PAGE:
‘Our Flag Means Death’ Creator David Jenkins Is Ready to Make Season 2 — If HBO Max Agrees

Jenkins spoke to TheWrap about the likelihood of a renewal, that fan art and how the show’s romance is rooted in real history

Our Flag Means Death

“Our Flag Means Death,” the high concept HBO Max pirate comedy that stars Rhys Darby as real-life “gentleman pirate” Stede Bonnet and Taika Waititi as the infamous Blackbeard, is easily the biggest (and best) streaming surprise of 2022. Since its inauspicious debut in early March, it has grown to become one of the most in-demand shows on streaming, generating tons of interest and fan engagement, particularly when it comes to Bonnet and Blackbeard’s romantic relationship. Of course, since the first season is now streaming (and generating so much attention) the question remains: when is it coming back?

As it turns out, creator and showrunner David Jenkins doesn’t have a clue either.

“Yeah, no news on that,” Jenkins told TheWrap during a recent interview. “It’s hard because of the analytics. And HBO Max. And then, you know, HBO, Max has gone through a lot. They’ve got this huge merger. People get scared for their jobs, rightfully so. And then their metrics are their own, they don’t really share. They don’t really share their viewership data even with us. It’s pretty unclear what’s going to happen.”

If you watched the end of Season 1, you know that it ends on a huge cliffhanger, with Steed and Blackbeard separated. Jenkins said that they were working on the assumption they would be back for a second season and Blackbeard returned to his feral, pirate-y ways. “I think there are ways to do it that are less painful. For me, that’s just the story I wanted to see in the first season. I think, if you show them getting together, I mean, part of a rom-com is heartache,” Jenkins said. “And, you know, are they going to overcome that. It ends almost like where the second acts of the rom-com story would end. And to me that’s always satisfying. If it ends that way, it makes you want to come back.”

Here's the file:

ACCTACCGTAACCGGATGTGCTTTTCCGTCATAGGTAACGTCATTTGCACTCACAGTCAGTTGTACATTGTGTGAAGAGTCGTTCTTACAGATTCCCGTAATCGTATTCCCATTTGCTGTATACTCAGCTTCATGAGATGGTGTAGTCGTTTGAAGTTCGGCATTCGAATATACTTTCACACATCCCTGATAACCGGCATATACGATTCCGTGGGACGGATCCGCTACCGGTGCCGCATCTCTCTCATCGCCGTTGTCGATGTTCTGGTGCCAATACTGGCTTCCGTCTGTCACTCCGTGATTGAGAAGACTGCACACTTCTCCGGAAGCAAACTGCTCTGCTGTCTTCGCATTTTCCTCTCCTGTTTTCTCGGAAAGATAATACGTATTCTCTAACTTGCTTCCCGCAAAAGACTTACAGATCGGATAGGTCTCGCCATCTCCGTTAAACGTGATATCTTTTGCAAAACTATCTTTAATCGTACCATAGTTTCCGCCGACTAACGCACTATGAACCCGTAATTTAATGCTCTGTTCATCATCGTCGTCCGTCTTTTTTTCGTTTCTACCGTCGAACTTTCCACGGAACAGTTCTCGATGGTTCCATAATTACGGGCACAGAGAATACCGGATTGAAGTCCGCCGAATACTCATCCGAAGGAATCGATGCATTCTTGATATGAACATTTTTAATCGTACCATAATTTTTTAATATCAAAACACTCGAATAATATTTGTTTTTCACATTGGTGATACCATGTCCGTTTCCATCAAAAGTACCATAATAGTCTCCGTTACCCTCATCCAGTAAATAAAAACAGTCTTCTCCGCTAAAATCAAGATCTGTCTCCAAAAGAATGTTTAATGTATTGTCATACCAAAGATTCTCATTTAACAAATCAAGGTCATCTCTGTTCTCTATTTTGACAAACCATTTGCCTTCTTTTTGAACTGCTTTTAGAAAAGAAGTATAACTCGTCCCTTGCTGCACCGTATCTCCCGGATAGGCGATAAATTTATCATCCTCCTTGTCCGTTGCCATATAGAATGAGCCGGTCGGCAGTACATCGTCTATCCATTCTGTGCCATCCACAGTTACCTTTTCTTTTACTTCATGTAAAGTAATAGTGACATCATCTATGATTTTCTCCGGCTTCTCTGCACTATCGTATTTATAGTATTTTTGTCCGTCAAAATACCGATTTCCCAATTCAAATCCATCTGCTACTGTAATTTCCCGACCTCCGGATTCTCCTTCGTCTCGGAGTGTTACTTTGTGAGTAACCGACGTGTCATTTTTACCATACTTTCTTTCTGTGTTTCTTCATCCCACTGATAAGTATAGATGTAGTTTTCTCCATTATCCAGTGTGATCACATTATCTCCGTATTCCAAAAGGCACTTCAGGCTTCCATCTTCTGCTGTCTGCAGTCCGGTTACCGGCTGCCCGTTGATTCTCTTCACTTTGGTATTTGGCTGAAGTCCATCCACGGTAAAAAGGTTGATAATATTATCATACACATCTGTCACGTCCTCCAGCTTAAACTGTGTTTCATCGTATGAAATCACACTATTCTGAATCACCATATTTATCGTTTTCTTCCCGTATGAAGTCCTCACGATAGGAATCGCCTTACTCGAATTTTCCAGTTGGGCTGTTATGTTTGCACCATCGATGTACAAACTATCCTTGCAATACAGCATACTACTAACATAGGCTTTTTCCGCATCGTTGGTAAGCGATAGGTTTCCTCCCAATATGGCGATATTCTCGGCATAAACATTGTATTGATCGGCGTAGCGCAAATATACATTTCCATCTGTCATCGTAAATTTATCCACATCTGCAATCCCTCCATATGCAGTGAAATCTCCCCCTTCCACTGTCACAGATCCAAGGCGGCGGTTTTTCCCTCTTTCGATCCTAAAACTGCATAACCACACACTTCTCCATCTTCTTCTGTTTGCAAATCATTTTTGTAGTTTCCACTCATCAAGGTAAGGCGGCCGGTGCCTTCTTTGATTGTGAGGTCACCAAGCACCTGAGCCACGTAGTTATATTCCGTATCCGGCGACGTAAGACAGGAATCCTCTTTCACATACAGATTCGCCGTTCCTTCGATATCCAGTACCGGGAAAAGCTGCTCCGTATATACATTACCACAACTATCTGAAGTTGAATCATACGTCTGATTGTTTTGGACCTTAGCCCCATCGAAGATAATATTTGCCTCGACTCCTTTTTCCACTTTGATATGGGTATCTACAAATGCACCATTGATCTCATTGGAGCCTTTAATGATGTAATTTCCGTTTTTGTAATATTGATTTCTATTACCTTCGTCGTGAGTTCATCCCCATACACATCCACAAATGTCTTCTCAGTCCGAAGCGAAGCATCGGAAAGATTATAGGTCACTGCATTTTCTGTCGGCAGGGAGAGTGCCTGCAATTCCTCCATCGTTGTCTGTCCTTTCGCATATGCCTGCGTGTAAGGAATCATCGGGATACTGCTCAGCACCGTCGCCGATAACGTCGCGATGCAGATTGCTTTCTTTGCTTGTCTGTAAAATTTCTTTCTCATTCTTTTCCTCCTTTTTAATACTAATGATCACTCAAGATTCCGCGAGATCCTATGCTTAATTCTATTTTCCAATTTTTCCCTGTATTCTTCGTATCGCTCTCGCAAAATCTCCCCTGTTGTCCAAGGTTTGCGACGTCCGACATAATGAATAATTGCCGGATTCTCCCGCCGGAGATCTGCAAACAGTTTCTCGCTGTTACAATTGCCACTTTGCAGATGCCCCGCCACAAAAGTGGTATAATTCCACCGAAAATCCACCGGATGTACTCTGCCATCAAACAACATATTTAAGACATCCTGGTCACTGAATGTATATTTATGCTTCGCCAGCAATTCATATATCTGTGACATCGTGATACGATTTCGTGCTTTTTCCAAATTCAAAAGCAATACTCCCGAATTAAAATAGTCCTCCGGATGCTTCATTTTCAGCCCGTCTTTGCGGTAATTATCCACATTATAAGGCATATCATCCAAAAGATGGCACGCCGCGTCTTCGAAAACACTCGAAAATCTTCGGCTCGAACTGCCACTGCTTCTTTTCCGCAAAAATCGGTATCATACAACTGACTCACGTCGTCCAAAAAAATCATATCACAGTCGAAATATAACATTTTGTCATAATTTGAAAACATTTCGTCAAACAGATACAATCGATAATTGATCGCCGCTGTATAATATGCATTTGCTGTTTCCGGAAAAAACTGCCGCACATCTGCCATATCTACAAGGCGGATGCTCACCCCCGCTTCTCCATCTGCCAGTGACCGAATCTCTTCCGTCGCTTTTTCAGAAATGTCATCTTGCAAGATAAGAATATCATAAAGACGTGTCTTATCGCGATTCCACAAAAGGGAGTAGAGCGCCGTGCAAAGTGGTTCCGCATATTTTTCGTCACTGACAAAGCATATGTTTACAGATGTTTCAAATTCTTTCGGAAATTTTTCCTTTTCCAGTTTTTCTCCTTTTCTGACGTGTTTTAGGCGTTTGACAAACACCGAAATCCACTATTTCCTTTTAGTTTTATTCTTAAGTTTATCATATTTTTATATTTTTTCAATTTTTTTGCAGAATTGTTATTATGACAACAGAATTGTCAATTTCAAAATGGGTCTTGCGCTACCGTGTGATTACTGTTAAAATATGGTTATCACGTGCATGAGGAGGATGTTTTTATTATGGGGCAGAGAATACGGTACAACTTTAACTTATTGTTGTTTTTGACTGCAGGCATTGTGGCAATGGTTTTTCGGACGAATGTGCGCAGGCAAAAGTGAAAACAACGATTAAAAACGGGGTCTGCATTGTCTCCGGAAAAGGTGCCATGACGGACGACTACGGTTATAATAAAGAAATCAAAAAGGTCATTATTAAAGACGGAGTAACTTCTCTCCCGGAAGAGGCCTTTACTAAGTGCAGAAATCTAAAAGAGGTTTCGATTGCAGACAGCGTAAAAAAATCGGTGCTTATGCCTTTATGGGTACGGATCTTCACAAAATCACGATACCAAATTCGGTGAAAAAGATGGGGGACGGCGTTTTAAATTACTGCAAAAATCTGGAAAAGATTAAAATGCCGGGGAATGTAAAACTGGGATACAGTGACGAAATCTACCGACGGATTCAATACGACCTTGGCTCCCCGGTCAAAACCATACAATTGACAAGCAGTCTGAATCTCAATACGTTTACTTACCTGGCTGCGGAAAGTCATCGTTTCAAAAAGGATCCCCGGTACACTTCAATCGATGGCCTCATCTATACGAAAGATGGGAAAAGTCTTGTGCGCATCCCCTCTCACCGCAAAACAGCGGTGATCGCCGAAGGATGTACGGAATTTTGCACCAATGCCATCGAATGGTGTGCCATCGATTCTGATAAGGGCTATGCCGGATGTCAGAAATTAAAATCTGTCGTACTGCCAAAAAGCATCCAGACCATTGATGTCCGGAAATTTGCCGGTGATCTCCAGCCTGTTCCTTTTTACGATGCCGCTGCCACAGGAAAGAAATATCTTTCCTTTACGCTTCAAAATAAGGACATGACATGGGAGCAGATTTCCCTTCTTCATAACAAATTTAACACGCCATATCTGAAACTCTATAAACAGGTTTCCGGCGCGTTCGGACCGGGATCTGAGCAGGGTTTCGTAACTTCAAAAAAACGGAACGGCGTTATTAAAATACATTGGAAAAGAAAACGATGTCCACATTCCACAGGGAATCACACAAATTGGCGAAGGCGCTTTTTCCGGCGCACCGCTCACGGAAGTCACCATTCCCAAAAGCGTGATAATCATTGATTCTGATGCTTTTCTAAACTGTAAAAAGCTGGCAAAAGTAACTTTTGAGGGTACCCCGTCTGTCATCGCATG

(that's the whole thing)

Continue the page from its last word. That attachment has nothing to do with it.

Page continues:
While nothing has been written for the second season, Jenkins says they know what “direction want to take it.” And that returning for a second season would allow him and the other writers to really exploit what a wonderful, multifaceted cast they had assembled in the first place. “That’s the joy of working with an ensemble. And, you know, the tricky thing about making the first season of an ensemble comedy is you don’t really know what everybody’s superpower is. And then you learn it,” Jenkins said. “With a second season, you know everybody and what they do way better and you can, make it tailor made for them.” Jenkins said the cast is “unusually strong” and it’s very clear he can’t wait to do more with them. (The cast also includes Joel Fry, Samson Kayo, Vico Ortiz and Nat Faxon.)

“Our Flag Means Death” was born of Jenkins coming across the story of Steed and Bonnet. He was intrigued by “holes” in the official historical record, including the answer to the question: why was he with Blackbeard? And why did he leave his family? Soon, a picture emerged in Jenkins’ head: “Very quickly, to me, I went, Okay, like he came and Blackbeard had this very intense relationship that looks like a romantic relationship and what would happen in a breakup?” Jenkins realized that this was the story he could tell over the course of Season 1. “It’s these two people finding each other and falling in love.” And Jenkins admits that the end of the season, while heartbreaking, was “generous.” “In reality, their falling out was pretty bad. And then they never saw each other again,” Jenkins said. Spoilers!